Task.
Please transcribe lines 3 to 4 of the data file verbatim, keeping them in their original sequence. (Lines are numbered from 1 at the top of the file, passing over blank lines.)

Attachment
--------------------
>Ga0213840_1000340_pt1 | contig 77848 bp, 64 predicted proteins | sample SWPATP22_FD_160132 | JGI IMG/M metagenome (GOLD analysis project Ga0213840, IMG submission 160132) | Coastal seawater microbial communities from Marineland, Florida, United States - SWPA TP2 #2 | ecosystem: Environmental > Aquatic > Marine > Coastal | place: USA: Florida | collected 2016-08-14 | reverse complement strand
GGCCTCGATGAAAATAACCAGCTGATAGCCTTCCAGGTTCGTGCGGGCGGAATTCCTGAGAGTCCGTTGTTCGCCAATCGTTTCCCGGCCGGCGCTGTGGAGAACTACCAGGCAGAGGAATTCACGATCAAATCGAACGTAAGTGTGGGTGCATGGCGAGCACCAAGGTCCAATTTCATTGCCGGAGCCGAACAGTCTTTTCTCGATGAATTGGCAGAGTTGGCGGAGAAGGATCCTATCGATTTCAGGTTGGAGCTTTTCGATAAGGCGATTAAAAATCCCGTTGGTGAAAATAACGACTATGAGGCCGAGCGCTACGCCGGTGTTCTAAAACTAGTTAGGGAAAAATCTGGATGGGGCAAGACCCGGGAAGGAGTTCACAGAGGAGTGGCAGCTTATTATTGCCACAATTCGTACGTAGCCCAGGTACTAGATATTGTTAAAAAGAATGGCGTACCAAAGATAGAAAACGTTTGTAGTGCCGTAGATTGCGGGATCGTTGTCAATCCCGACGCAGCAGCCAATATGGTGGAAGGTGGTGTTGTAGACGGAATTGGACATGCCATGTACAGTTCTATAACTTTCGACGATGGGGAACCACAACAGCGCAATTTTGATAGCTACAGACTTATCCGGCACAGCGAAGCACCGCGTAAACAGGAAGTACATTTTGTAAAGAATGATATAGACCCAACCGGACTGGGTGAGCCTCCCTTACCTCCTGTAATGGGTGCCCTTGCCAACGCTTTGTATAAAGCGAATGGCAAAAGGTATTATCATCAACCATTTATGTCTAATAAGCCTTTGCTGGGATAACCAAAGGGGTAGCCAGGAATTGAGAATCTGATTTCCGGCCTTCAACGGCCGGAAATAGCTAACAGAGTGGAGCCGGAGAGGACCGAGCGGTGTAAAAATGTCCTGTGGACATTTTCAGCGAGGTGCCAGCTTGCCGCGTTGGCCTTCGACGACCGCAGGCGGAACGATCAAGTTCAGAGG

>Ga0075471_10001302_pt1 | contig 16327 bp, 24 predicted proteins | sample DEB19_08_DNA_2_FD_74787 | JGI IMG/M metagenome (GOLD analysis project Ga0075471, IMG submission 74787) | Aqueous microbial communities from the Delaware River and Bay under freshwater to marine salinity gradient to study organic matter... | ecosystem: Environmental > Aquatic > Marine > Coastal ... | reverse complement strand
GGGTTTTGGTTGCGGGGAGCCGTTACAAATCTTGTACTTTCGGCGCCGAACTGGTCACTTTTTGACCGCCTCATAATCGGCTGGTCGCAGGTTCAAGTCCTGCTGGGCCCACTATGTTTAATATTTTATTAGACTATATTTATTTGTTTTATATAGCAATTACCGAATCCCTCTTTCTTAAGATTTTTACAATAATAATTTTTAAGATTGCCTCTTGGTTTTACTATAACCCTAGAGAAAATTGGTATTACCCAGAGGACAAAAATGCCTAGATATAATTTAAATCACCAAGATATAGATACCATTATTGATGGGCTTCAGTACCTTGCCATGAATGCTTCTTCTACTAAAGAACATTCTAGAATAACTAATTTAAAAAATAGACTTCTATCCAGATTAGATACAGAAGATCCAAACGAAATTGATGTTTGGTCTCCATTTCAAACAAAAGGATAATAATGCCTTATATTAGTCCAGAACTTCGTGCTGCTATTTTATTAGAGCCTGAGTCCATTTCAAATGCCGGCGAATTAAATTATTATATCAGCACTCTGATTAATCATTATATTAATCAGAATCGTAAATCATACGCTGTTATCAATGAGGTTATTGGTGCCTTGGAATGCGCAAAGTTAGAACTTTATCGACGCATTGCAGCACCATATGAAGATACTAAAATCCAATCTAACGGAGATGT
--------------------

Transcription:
>Ga0075471_10001302_pt1 | contig 16327 bp, 24 predicted proteins | sample DEB19_08_DNA_2_FD_74787 | JGI IMG/M metagenome (GOLD analysis project Ga0075471, IMG submission 74787) | Aqueous microbial communities from the Delaware River and Bay under freshwater to marine salinity gradient to study organic matter... | ecosystem: Environmental > Aquatic > Marine > Coastal ... | reverse complement strand
GGGTTTTGGTTGCGGGGAGCCGTTACAAATCTTGTACTTTCGGCGCCGAACTGGTCACTTTTTGACCGCCTCATAATCGGCTGGTCGCAGGTTCAAGTCCTGCTGGGCCCACTATGTTTAATATTTTATTAGACTATATTTATTTGTTTTATATAGCAATTACCGAATCCCTCTTTCTTAAGATTTTTACAATAATAATTTTTAAGATTGCCTCTTGGTTTTACTATAACCCTAGAGAAAATTGGTATTACCCAGAGGACAAAAATGCCTAGATATAATTTAAATCACCAAGATATAGATACCATTATTGATGGGCTTCAGTACCTTGCCATGAATGCTTCTTCTACTAAAGAACATTCTAGAATAACTAATTTAAAAAATAGACTTCTATCCAGATTAGATACAGAAGATCCAAACGAAATTGATGTTTGGTCTCCATTTCAAACAAAAGGATAATAATGCCTTATATTAGTCCAGAACTTCGTGCTGCTATTTTATTAGAGCCTGAGTCCATTTCAAATGCCGGCGAATTAAATTATTATATCAGCACTCTGATTAATCATTATATTAATCAGAATCGTAAATCATACGCTGTTATCAATGAGGTTATTGGTGCCTTGGAATGCGCAAAGTTAGAACTTTATCGACGCATTGCAGCACCATATGAAGATACTAAAATCCAATCTAACGGAGATGT